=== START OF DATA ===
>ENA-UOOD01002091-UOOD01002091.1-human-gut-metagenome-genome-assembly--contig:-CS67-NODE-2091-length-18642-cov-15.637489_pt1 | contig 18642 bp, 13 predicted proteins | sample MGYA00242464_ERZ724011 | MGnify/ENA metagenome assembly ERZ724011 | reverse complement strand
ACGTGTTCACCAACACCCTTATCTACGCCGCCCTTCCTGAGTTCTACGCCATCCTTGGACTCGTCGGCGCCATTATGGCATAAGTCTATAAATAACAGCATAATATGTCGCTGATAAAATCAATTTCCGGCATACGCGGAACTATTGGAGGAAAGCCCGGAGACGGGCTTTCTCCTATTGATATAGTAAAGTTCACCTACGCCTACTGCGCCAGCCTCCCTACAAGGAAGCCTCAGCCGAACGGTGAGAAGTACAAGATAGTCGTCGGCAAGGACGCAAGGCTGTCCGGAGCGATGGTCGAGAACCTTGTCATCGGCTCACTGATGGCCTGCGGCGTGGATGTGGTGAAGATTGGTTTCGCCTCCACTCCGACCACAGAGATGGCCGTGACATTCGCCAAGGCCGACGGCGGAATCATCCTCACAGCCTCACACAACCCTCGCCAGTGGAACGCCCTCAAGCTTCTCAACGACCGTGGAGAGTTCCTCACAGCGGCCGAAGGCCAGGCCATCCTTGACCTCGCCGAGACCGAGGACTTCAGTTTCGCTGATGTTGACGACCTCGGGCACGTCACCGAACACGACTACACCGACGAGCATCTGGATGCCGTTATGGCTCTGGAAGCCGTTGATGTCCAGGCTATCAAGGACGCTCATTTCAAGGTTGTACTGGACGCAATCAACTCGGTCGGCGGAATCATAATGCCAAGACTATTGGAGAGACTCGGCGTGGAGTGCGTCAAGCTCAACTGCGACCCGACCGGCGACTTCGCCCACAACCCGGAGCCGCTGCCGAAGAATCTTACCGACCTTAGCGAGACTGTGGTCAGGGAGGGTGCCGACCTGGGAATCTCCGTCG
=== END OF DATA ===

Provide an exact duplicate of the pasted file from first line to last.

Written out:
>ENA-UOOD01002091-UOOD01002091.1-human-gut-metagenome-genome-assembly--contig:-CS67-NODE-2091-length-18642-cov-15.637489_pt1 | contig 18642 bp, 13 predicted proteins | sample MGYA00242464_ERZ724011 | MGnify/ENA metagenome assembly ERZ724011 | reverse complement strand
ACGTGTTCACCAACACCCTTATCTACGCCGCCCTTCCTGAGTTCTACGCCATCCTTGGACTCGTCGGCGCCATTATGGCATAAGTCTATAAATAACAGCATAATATGTCGCTGATAAAATCAATTTCCGGCATACGCGGAACTATTGGAGGAAAGCCCGGAGACGGGCTTTCTCCTATTGATATAGTAAAGTTCACCTACGCCTACTGCGCCAGCCTCCCTACAAGGAAGCCTCAGCCGAACGGTGAGAAGTACAAGATAGTCGTCGGCAAGGACGCAAGGCTGTCCGGAGCGATGGTCGAGAACCTTGTCATCGGCTCACTGATGGCCTGCGGCGTGGATGTGGTGAAGATTGGTTTCGCCTCCACTCCGACCACAGAGATGGCCGTGACATTCGCCAAGGCCGACGGCGGAATCATCCTCACAGCCTCACACAACCCTCGCCAGTGGAACGCCCTCAAGCTTCTCAACGACCGTGGAGAGTTCCTCACAGCGGCCGAAGGCCAGGCCATCCTTGACCTCGCCGAGACCGAGGACTTCAGTTTCGCTGATGTTGACGACCTCGGGCACGTCACCGAACACGACTACACCGACGAGCATCTGGATGCCGTTATGGCTCTGGAAGCCGTTGATGTCCAGGCTATCAAGGACGCTCATTTCAAGGTTGTACTGGACGCAATCAACTCGGTCGGCGGAATCATAATGCCAAGACTATTGGAGAGACTCGGCGTGGAGTGCGTCAAGCTCAACTGCGACCCGACCGGCGACTTCGCCCACAACCCGGAGCCGCTGCCGAAGAATCTTACCGACCTTAGCGAGACTGTGGTCAGGGAGGGTGCCGACCTGGGAATCTCCGTCG